Life may still feel difficult, and that is just life. You will notice that you have more feelings, and possibly stress more in the beginning, but eventually you will learn how to cope with those times in different ways. See my post Tips For Managing Stress and Staying Sober. Fortunately, life will not be more difficult because of your drinking, and you will learn that every issue can be resolved easier, faster and better when you are sober.
6. I will not know who I am.
I often worried that I did not know who I was going to be without drinking. I actually did not know what my personality was like and basically, I was afraid of me sober. There was a period of time when I was learning about me, and I was finding that some things were still the same, and some were not! Eventually, I was able to find my true self, and I learned to love the woman, mom, wife, friend and daughter that I had become.
7. The shame and fear will never go away.
It most definitely will! I promise you that you will not be burdened by your past forever. Instead, you will learn to see it all as lessons in life, and things that needed to happen in order for you to get here. You will learn to forgive yourself and make amends with people whom you had hurt. Furthermore, you will be able to rebuild relationships and start new healthy ones!
8. No one will want to date me.
This one is completely not true! As a matter of fact, more people will want to date you because you will be more approachable and you will not be getting out of control, or making an ass of yourself on dates. You also will be able to make better decisions as to choosing your dates, and you will have more self-respect when it comes to how you want to be treated. And, people who also do not drink, or drinking is not a huge part of their life, will find you even more attractive. So, this is a win-win situation for sure!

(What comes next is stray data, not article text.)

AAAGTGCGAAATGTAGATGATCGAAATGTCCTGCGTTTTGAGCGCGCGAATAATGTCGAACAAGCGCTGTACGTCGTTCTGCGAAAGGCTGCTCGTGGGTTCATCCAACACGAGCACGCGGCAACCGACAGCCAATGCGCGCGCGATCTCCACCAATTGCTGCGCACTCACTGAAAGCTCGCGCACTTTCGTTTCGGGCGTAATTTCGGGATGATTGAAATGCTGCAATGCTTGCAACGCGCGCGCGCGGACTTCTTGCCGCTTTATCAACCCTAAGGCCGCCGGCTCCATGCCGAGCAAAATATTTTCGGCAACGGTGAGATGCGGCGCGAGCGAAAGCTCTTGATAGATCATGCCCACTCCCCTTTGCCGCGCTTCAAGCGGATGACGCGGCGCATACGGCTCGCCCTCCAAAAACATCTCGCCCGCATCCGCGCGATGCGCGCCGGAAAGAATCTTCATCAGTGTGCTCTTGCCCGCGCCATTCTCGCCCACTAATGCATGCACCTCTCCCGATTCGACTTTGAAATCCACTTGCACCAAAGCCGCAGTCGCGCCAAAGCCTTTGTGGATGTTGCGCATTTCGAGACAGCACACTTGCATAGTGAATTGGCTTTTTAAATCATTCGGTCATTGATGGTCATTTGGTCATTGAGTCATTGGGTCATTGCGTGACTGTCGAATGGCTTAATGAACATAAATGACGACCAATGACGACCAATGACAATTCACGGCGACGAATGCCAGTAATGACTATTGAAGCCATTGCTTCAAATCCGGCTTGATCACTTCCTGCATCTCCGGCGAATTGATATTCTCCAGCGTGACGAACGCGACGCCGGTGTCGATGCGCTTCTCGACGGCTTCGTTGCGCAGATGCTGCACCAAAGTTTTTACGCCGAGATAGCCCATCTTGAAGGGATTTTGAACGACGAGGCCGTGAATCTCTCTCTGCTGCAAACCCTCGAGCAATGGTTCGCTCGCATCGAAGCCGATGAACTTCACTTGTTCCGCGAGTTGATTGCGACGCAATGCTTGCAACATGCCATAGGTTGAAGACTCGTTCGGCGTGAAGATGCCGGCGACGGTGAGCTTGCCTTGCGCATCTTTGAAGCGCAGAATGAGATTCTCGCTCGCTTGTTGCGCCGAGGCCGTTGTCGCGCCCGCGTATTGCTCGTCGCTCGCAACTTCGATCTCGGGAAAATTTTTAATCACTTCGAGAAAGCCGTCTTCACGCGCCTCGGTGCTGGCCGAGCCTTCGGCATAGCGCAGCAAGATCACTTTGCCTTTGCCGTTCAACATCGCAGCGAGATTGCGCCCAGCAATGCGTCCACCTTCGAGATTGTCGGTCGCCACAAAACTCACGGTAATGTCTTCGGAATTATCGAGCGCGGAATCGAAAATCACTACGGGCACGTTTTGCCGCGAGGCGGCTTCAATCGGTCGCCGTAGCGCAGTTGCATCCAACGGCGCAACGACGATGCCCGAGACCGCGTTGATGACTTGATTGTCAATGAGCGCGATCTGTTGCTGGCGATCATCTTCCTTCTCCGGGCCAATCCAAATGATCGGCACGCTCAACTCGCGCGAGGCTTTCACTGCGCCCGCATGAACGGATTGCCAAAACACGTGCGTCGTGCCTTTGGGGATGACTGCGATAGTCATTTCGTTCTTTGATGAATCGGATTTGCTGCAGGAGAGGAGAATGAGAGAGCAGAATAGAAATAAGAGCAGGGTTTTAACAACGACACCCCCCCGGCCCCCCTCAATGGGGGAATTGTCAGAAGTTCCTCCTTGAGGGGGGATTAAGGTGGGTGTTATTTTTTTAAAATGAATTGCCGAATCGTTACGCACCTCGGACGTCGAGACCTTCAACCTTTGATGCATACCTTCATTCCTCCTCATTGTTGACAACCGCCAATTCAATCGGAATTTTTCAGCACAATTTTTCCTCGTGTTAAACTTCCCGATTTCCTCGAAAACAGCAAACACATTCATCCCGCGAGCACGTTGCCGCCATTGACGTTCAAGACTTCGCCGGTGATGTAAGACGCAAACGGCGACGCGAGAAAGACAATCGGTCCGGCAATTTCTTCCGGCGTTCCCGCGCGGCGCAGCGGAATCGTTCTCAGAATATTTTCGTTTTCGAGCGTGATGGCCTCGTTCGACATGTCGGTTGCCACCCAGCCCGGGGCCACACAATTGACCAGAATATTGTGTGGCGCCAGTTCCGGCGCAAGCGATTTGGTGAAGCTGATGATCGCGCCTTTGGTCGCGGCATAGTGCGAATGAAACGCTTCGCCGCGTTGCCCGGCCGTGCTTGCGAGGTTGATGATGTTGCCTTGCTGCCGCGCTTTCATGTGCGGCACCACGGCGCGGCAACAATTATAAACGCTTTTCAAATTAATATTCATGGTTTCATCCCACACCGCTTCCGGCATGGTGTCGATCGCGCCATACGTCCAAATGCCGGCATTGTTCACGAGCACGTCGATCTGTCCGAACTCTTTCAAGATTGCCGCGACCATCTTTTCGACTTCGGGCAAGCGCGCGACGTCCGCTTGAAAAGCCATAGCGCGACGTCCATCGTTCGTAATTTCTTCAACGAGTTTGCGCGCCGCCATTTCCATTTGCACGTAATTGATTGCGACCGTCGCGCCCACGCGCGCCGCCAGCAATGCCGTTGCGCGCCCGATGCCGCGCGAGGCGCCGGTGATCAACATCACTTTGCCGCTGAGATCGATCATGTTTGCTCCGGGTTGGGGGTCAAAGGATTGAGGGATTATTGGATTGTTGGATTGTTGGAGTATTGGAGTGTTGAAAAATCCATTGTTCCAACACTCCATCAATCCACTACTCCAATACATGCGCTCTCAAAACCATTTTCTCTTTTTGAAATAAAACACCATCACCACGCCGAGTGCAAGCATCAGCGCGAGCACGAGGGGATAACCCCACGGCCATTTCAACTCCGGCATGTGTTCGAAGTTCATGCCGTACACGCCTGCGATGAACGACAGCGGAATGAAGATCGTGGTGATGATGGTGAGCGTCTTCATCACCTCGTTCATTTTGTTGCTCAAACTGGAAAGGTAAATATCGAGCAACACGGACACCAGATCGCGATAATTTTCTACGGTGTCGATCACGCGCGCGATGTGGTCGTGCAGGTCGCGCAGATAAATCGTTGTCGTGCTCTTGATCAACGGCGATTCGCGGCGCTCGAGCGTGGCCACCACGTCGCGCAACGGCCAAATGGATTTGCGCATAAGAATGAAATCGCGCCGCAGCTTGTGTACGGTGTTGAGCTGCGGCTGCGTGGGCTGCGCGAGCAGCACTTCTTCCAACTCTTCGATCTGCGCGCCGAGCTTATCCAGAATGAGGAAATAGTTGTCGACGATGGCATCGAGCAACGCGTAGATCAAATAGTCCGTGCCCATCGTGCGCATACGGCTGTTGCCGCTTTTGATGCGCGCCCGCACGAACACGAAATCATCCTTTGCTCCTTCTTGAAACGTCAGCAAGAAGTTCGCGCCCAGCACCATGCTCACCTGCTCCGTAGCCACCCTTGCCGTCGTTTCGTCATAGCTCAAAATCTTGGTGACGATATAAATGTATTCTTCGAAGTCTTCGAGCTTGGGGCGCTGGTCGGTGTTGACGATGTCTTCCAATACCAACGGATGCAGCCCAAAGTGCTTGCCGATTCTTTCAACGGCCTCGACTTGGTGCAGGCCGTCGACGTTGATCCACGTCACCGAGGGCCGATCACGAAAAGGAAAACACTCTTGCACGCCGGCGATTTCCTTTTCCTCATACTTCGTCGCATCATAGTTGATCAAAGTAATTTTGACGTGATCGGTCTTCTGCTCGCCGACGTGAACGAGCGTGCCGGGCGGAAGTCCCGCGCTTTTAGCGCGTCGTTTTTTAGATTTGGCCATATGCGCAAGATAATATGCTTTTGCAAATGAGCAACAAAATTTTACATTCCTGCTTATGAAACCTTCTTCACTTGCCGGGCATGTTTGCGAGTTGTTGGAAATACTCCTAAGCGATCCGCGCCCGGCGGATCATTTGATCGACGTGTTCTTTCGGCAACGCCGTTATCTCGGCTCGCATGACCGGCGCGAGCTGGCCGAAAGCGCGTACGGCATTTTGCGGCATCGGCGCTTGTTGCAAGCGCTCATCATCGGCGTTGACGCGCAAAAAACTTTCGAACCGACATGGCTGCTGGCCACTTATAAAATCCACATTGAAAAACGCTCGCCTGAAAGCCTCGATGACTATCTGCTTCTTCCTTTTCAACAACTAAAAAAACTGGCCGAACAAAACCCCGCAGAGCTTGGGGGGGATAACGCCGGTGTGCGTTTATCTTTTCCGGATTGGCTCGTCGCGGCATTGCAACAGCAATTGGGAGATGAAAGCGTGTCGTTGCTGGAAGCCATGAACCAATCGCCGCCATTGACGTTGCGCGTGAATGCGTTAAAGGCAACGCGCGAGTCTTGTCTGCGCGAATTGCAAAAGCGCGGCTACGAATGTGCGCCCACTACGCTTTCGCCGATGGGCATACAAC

9. I will miss out on all the fun.
Not true at all! As a matter of fact, you will have more fun because you will be able to do anything you want at any time, and anywhere, because you will not be restricted by alcohol. Sobriety will give you the freedom to do all the things that you have always wanted to do! Believe me when I tell you how free you will feel when you can just get in your car at any time and go anywhere!
10. I will fail at getting sober.
Yes, you may stumble, or relapse – it is possible. I stumbled a lot! But that is not a failure. Relapse happens often because many of us are still not fully ready let go of our drinking life. So don’t dismiss any time that you were sober, it is still a part of the recovery journey! As long as you keep trying and you do not give up, you cannot fail! If you relapse, brush yourself off, take it as a lesson you needed to learn, and keep going!!
Do you have any fears about getting sober? Please share in the comments!
If you, or anyone you know, is struggling with Alcohol Use Disorder (AUD)*, please check out the Sober Courage menu at the top of this page for an extensive list of support groups and recovery related articles.
*Problem drinking that becomes severe is given the medical diagnosis of “alcohol use disorder” or AUD. AUD is a chronic relapsing brain disease characterized by compulsive alcohol use, loss of control over alcohol intake, and a negative emotional state when not using (Ref: NIAAA).